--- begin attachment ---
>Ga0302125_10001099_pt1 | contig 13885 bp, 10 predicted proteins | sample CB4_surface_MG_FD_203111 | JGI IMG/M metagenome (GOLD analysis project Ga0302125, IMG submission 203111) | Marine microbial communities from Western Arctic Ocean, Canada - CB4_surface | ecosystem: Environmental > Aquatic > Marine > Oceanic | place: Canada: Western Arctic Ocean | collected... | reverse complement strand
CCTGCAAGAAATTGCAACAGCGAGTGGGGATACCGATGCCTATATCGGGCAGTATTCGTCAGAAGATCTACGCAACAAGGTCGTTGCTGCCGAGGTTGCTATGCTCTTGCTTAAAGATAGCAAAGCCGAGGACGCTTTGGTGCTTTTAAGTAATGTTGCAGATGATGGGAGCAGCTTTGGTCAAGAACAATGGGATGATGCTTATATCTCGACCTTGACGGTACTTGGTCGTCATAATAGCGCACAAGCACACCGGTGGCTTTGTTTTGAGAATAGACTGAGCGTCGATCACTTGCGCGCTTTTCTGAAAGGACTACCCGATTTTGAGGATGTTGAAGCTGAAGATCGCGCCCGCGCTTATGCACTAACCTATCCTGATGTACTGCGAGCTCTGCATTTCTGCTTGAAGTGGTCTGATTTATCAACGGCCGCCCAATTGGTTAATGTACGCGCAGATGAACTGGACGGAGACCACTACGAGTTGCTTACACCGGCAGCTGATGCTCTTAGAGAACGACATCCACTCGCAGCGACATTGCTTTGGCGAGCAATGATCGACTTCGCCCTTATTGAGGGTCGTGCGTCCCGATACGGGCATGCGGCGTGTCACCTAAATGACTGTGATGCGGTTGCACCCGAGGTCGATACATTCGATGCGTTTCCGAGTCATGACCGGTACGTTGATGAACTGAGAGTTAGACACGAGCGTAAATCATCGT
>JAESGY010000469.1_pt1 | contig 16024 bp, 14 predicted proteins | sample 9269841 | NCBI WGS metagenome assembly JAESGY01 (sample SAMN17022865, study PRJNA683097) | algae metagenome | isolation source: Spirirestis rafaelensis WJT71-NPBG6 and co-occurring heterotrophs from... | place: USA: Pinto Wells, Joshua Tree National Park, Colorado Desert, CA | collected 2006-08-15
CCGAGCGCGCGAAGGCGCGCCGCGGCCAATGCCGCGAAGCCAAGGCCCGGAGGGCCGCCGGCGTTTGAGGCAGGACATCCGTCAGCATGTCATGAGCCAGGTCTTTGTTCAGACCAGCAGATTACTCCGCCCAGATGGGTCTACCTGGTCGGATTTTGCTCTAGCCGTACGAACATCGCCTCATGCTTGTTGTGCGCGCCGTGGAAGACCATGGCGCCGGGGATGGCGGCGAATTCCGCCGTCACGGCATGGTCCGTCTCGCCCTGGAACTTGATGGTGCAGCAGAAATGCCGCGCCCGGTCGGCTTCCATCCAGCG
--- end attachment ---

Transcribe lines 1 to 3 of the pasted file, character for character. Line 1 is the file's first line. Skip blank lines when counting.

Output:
>Ga0302125_10001099_pt1 | contig 13885 bp, 10 predicted proteins | sample CB4_surface_MG_FD_203111 | JGI IMG/M metagenome (GOLD analysis project Ga0302125, IMG submission 203111) | Marine microbial communities from Western Arctic Ocean, Canada - CB4_surface | ecosystem: Environmental > Aquatic > Marine > Oceanic | place: Canada: Western Arctic Ocean | collected... | reverse complement strand
CCTGCAAGAAATTGCAACAGCGAGTGGGGATACCGATGCCTATATCGGGCAGTATTCGTCAGAAGATCTACGCAACAAGGTCGTTGCTGCCGAGGTTGCTATGCTCTTGCTTAAAGATAGCAAAGCCGAGGACGCTTTGGTGCTTTTAAGTAATGTTGCAGATGATGGGAGCAGCTTTGGTCAAGAACAATGGGATGATGCTTATATCTCGACCTTGACGGTACTTGGTCGTCATAATAGCGCACAAGCACACCGGTGGCTTTGTTTTGAGAATAGACTGAGCGTCGATCACTTGCGCGCTTTTCTGAAAGGACTACCCGATTTTGAGGATGTTGAAGCTGAAGATCGCGCCCGCGCTTATGCACTAACCTATCCTGATGTACTGCGAGCTCTGCATTTCTGCTTGAAGTGGTCTGATTTATCAACGGCCGCCCAATTGGTTAATGTACGCGCAGATGAACTGGACGGAGACCACTACGAGTTGCTTACACCGGCAGCTGATGCTCTTAGAGAACGACATCCACTCGCAGCGACATTGCTTTGGCGAGCAATGATCGACTTCGCCCTTATTGAGGGTCGTGCGTCCCGATACGGGCATGCGGCGTGTCACCTAAATGACTGTGATGCGGTTGCACCCGAGGTCGATACATTCGATGCGTTTCCGAGTCATGACCGGTACGTTGATGAACTGAGAGTTAGACACGAGCGTAAATCATCGT
>JAESGY010000469.1_pt1 | contig 16024 bp, 14 predicted proteins | sample 9269841 | NCBI WGS metagenome assembly JAESGY01 (sample SAMN17022865, study PRJNA683097) | algae metagenome | isolation source: Spirirestis rafaelensis WJT71-NPBG6 and co-occurring heterotrophs from... | place: USA: Pinto Wells, Joshua Tree National Park, Colorado Desert, CA | collected 2006-08-15